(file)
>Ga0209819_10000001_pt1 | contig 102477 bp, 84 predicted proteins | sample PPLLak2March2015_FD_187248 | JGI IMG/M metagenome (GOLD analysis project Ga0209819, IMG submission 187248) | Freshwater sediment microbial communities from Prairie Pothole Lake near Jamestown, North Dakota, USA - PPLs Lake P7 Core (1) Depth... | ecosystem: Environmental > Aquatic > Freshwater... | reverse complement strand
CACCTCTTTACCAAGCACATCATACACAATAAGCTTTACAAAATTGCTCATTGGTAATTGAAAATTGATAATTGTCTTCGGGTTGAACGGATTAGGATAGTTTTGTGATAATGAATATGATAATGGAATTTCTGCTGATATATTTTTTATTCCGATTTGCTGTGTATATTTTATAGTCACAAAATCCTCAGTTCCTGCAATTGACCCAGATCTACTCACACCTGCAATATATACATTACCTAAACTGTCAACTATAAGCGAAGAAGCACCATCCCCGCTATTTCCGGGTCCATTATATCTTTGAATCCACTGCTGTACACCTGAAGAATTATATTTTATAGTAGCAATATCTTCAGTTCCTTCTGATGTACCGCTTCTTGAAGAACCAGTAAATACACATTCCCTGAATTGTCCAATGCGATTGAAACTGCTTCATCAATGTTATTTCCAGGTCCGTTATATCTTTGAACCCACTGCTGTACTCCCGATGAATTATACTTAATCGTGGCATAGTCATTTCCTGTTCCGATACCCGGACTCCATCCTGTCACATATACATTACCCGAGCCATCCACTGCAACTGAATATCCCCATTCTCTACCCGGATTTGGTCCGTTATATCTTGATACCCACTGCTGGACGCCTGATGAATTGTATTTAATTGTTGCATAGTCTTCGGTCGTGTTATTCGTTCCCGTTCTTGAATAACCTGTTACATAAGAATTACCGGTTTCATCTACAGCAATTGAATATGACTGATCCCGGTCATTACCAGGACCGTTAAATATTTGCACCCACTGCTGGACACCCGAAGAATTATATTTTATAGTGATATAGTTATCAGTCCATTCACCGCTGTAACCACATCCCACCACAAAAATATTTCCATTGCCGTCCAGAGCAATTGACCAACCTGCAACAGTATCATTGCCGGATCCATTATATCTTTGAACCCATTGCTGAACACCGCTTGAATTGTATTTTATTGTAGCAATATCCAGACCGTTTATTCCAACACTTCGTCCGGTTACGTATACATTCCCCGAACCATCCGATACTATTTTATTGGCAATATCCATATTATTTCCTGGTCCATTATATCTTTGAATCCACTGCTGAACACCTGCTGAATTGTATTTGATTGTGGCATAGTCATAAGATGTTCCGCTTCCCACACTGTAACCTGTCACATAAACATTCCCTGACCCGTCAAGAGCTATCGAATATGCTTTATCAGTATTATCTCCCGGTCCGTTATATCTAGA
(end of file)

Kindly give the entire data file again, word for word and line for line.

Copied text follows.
>Ga0209819_10000001_pt1 | contig 102477 bp, 84 predicted proteins | sample PPLLak2March2015_FD_187248 | JGI IMG/M metagenome (GOLD analysis project Ga0209819, IMG submission 187248) | Freshwater sediment microbial communities from Prairie Pothole Lake near Jamestown, North Dakota, USA - PPLs Lake P7 Core (1) Depth... | ecosystem: Environmental > Aquatic > Freshwater... | reverse complement strand
CACCTCTTTACCAAGCACATCATACACAATAAGCTTTACAAAATTGCTCATTGGTAATTGAAAATTGATAATTGTCTTCGGGTTGAACGGATTAGGATAGTTTTGTGATAATGAATATGATAATGGAATTTCTGCTGATATATTTTTTATTCCGATTTGCTGTGTATATTTTATAGTCACAAAATCCTCAGTTCCTGCAATTGACCCAGATCTACTCACACCTGCAATATATACATTACCTAAACTGTCAACTATAAGCGAAGAAGCACCATCCCCGCTATTTCCGGGTCCATTATATCTTTGAATCCACTGCTGTACACCTGAAGAATTATATTTTATAGTAGCAATATCTTCAGTTCCTTCTGATGTACCGCTTCTTGAAGAACCAGTAAATACACATTCCCTGAATTGTCCAATGCGATTGAAACTGCTTCATCAATGTTATTTCCAGGTCCGTTATATCTTTGAACCCACTGCTGTACTCCCGATGAATTATACTTAATCGTGGCATAGTCATTTCCTGTTCCGATACCCGGACTCCATCCTGTCACATATACATTACCCGAGCCATCCACTGCAACTGAATATCCCCATTCTCTACCCGGATTTGGTCCGTTATATCTTGATACCCACTGCTGGACGCCTGATGAATTGTATTTAATTGTTGCATAGTCTTCGGTCGTGTTATTCGTTCCCGTTCTTGAATAACCTGTTACATAAGAATTACCGGTTTCATCTACAGCAATTGAATATGACTGATCCCGGTCATTACCAGGACCGTTAAATATTTGCACCCACTGCTGGACACCCGAAGAATTATATTTTATAGTGATATAGTTATCAGTCCATTCACCGCTGTAACCACATCCCACCACAAAAATATTTCCATTGCCGTCCAGAGCAATTGACCAACCTGCAACAGTATCATTGCCGGATCCATTATATCTTTGAACCCATTGCTGAACACCGCTTGAATTGTATTTTATTGTAGCAATATCCAGACCGTTTATTCCAACACTTCGTCCGGTTACGTATACATTCCCCGAACCATCCGATACTATTTTATTGGCAATATCCATATTATTTCCTGGTCCATTATATCTTTGAATCCACTGCTGAACACCTGCTGAATTGTATTTGATTGTGGCATAGTCATAAGATGTTCCGCTTCCCACACTGTAACCTGTCACATAAACATTCCCTGACCCGTCAAGAGCTATCGAATATGCTTTATCAGTATTATCTCCCGGTCCGTTATATCTAGA